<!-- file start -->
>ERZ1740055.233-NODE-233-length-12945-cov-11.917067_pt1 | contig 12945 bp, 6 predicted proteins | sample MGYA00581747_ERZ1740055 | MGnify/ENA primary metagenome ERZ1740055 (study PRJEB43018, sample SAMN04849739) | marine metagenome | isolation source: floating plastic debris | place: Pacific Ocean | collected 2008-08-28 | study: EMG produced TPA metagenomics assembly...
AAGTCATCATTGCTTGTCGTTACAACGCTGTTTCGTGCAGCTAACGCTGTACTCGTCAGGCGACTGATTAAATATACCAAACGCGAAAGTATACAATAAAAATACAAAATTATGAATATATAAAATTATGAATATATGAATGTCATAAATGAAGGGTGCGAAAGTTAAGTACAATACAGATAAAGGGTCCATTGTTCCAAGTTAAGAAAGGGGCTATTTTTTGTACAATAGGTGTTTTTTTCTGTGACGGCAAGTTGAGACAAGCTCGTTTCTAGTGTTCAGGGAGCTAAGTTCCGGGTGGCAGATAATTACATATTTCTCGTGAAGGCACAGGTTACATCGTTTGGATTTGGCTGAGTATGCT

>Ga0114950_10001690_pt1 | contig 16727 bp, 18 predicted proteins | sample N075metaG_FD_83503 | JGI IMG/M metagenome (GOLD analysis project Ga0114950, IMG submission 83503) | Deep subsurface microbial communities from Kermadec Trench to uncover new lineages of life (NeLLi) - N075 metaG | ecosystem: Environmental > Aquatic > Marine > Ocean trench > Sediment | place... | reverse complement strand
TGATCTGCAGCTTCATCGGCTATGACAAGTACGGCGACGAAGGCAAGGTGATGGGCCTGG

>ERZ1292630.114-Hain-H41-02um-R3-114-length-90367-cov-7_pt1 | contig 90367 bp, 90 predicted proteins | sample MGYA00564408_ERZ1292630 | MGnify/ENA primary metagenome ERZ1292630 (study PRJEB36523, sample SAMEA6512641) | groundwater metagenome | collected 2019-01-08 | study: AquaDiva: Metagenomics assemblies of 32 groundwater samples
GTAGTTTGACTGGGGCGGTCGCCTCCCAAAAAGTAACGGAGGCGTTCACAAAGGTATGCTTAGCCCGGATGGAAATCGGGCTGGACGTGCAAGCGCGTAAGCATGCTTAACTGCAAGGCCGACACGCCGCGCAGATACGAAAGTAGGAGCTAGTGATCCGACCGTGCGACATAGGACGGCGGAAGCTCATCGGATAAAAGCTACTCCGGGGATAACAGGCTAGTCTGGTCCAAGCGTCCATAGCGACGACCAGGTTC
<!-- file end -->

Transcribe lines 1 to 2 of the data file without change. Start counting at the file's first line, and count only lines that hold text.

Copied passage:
>ERZ1740055.233-NODE-233-length-12945-cov-11.917067_pt1 | contig 12945 bp, 6 predicted proteins | sample MGYA00581747_ERZ1740055 | MGnify/ENA primary metagenome ERZ1740055 (study PRJEB43018, sample SAMN04849739) | marine metagenome | isolation source: floating plastic debris | place: Pacific Ocean | collected 2008-08-28 | study: EMG produced TPA metagenomics assembly...
AAGTCATCATTGCTTGTCGTTACAACGCTGTTTCGTGCAGCTAACGCTGTACTCGTCAGGCGACTGATTAAATATACCAAACGCGAAAGTATACAATAAAAATACAAAATTATGAATATATAAAATTATGAATATATGAATGTCATAAATGAAGGGTGCGAAAGTTAAGTACAATACAGATAAAGGGTCCATTGTTCCAAGTTAAGAAAGGGGCTATTTTTTGTACAATAGGTGTTTTTTTCTGTGACGGCAAGTTGAGACAAGCTCGTTTCTAGTGTTCAGGGAGCTAAGTTCCGGGTGGCAGATAATTACATATTTCTCGTGAAGGCACAGGTTACATCGTTTGGATTTGGCTGAGTATGCT